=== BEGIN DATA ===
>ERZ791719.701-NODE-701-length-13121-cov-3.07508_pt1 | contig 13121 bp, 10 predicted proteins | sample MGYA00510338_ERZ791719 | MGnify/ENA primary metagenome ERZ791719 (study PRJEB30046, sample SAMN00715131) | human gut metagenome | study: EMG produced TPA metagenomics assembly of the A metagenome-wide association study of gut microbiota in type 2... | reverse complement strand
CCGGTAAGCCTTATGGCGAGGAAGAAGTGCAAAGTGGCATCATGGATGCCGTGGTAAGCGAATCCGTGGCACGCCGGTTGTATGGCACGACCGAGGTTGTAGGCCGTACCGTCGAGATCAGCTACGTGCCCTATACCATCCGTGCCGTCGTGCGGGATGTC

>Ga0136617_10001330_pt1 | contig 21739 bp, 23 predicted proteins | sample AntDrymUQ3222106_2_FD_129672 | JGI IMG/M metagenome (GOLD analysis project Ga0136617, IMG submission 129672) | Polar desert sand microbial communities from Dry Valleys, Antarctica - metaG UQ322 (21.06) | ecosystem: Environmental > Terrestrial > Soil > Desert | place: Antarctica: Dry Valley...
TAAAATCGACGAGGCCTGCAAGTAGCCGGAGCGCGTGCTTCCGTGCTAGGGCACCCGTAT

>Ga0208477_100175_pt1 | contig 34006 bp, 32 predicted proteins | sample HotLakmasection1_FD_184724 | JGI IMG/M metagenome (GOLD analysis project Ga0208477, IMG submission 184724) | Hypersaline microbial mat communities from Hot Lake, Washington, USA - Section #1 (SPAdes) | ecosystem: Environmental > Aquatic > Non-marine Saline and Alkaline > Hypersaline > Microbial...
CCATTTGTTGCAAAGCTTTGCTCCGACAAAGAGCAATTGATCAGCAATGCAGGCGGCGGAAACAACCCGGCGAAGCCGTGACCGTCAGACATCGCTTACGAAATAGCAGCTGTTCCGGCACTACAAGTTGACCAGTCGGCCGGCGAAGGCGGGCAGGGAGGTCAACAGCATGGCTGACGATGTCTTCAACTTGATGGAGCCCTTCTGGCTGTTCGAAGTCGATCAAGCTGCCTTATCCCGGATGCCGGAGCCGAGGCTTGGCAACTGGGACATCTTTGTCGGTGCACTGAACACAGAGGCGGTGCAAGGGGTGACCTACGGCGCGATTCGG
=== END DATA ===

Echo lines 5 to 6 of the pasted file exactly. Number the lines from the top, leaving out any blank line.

>Ga0208477_100175_pt1 | contig 34006 bp, 32 predicted proteins | sample HotLakmasection1_FD_184724 | JGI IMG/M metagenome (GOLD analysis project Ga0208477, IMG submission 184724) | Hypersaline microbial mat communities from Hot Lake, Washington, USA - Section #1 (SPAdes) | ecosystem: Environmental > Aquatic > Non-marine Saline and Alkaline > Hypersaline > Microbial...
CCATTTGTTGCAAAGCTTTGCTCCGACAAAGAGCAATTGATCAGCAATGCAGGCGGCGGAAACAACCCGGCGAAGCCGTGACCGTCAGACATCGCTTACGAAATAGCAGCTGTTCCGGCACTACAAGTTGACCAGTCGGCCGGCGAAGGCGGGCAGGGAGGTCAACAGCATGGCTGACGATGTCTTCAACTTGATGGAGCCCTTCTGGCTGTTCGAAGTCGATCAAGCTGCCTTATCCCGGATGCCGGAGCCGAGGCTTGGCAACTGGGACATCTTTGTCGGTGCACTGAACACAGAGGCGGTGCAAGGGGTGACCTACGGCGCGATTCGG